When it comes to twisted-yet-amusing Christmas tales, forget Gremlins and Rare Exports or even Krampus. I cannot think of many examples that are as fascinating as ‘The Mystery of Christmas Lost!’ (Batman #285, cover-dated March 1977, but, according to Mike’s Amazing World of Comics, appropriately released on December 1976).
As you can tell from the splash page above, the most disturbing thing about this issue is that it stars Dr. Tzin-Tzin, a super-villain who comes across as a horrible orientalist stereotype (down to the onomatopoeic name, which sounds like a parody of oriental music).
Introduced ten years earlier, in Detective Comics #354, Dr. Tzin-Tzin looks like an obvious take on Dr. Fu Manchu, the criminal genius created by British writer Sax Rohmer in the early part of the twentieth century. In previous appearances, we were told that Tzin-Tzin was an American raised by Chinese bandits who “adopted their ways,” “spent years in Tibet steeping himself in their mystical teachings,” and “then entered the western world to rob and pillage in a grand style!” In other words, Tzin-Tzin fit into a long tradition of depictions of Asian culture as something utterly strange, irrational, and threatening. He essentially embodied enduring fears of the penetration and assimilation of said culture in the West.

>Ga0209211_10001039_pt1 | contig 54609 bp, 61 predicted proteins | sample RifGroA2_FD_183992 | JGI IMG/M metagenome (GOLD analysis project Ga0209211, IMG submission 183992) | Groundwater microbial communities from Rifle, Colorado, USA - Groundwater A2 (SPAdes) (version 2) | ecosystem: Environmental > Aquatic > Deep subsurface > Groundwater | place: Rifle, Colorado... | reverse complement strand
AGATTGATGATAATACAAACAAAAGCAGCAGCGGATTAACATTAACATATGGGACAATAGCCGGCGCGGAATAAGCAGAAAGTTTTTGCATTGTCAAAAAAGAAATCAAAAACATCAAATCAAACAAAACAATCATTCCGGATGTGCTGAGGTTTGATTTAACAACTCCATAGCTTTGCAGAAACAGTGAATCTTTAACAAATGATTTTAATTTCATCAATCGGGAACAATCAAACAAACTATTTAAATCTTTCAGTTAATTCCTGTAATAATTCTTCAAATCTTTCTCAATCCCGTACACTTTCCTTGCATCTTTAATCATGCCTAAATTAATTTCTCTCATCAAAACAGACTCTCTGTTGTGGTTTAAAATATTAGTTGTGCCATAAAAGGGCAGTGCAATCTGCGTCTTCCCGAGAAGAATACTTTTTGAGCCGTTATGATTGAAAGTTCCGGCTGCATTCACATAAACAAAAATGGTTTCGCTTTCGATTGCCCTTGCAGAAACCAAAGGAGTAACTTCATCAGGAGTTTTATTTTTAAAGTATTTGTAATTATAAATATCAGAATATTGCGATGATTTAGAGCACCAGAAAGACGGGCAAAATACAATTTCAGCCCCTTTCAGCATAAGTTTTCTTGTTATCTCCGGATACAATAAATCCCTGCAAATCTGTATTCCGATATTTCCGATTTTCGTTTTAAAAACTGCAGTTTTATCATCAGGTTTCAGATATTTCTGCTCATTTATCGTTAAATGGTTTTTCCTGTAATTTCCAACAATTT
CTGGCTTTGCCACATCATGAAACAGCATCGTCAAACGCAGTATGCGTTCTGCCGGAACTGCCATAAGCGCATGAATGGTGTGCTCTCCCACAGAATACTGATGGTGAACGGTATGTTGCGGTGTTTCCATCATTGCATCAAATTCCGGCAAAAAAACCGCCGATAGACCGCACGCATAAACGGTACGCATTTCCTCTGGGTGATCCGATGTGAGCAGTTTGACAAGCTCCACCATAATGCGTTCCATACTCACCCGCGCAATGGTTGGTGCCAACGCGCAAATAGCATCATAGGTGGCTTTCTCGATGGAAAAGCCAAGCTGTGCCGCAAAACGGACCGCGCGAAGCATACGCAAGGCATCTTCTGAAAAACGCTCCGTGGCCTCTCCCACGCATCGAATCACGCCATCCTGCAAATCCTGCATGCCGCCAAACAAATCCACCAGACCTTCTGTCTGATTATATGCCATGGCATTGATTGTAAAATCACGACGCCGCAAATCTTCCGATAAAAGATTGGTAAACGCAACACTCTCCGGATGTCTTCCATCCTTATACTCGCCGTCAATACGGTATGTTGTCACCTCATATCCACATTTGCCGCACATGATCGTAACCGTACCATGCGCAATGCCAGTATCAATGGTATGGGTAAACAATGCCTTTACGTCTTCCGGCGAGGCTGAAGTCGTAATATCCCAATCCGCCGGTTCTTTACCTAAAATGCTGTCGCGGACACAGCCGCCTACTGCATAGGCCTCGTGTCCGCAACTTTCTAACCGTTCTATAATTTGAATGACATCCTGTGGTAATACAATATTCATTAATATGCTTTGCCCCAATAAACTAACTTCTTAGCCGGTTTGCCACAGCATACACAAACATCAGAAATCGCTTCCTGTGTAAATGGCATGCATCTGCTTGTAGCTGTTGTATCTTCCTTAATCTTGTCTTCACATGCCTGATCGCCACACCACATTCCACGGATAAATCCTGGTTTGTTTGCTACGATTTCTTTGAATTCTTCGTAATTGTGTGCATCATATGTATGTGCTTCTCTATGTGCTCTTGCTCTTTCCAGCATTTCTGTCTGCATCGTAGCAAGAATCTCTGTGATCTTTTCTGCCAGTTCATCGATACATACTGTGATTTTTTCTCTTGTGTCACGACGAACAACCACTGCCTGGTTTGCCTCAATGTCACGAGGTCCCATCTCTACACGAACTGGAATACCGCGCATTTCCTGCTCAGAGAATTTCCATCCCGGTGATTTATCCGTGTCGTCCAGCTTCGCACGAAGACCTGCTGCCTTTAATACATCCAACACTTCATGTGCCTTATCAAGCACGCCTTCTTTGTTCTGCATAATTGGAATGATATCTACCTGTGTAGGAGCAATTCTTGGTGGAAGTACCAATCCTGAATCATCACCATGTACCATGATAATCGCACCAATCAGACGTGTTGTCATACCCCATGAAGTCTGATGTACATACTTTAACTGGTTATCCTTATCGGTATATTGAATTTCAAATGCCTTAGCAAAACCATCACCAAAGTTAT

Yellow Peril tropes weren’t just rooted in a prejudiced understanding of foreign customs as scary and exotic, but also in social phenomena within the United States, such as eugenic concerns about the purity of the white race, local workers’ competition with migrant labor, and the connotation of Asian communities with opium consumption and prostitution rings. Since the late 1940s, there was also a clear link to the widespread anti-communist paranoia, which looked at places like China, North Korea, and North Vietnam through a Cold War mindset. Along this line, Tzin-Tzin’s ability to absorb energy from those around him works as a metaphor for the rise of eastern power, while his mastery of hypnosis follows the obsession with brainwashing that had been all the rage at least since the release of The Manchurian Candidate.
Needless to say, this type of racist imagery has been used to justify the discrimination and oppression of Asians – and Asian Americans – for generations, which makes it pretty hard to accept a villain like Dr. Tzin-Tzin, even when enveloped by the fanciful art of Romeo Tanghal and Frank Springer…